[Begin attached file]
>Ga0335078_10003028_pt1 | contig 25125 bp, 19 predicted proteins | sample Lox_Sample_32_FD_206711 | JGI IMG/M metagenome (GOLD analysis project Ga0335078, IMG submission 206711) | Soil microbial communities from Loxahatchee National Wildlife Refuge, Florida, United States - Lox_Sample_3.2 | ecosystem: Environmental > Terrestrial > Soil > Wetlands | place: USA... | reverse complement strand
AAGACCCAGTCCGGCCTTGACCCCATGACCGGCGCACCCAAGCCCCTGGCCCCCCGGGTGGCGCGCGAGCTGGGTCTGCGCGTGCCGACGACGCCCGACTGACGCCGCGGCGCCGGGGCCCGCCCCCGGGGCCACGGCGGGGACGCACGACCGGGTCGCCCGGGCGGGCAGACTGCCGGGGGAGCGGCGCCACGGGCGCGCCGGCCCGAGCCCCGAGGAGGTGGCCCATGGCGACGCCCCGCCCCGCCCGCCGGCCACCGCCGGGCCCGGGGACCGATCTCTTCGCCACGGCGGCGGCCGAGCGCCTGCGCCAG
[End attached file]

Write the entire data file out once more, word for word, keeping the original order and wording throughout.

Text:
>Ga0335078_10003028_pt1 | contig 25125 bp, 19 predicted proteins | sample Lox_Sample_32_FD_206711 | JGI IMG/M metagenome (GOLD analysis project Ga0335078, IMG submission 206711) | Soil microbial communities from Loxahatchee National Wildlife Refuge, Florida, United States - Lox_Sample_3.2 | ecosystem: Environmental > Terrestrial > Soil > Wetlands | place: USA... | reverse complement strand
AAGACCCAGTCCGGCCTTGACCCCATGACCGGCGCACCCAAGCCCCTGGCCCCCCGGGTGGCGCGCGAGCTGGGTCTGCGCGTGCCGACGACGCCCGACTGACGCCGCGGCGCCGGGGCCCGCCCCCGGGGCCACGGCGGGGACGCACGACCGGGTCGCCCGGGCGGGCAGACTGCCGGGGGAGCGGCGCCACGGGCGCGCCGGCCCGAGCCCCGAGGAGGTGGCCCATGGCGACGCCCCGCCCCGCCCGCCGGCCACCGCCGGGCCCGGGGACCGATCTCTTCGCCACGGCGGCGGCCGAGCGCCTGCGCCAG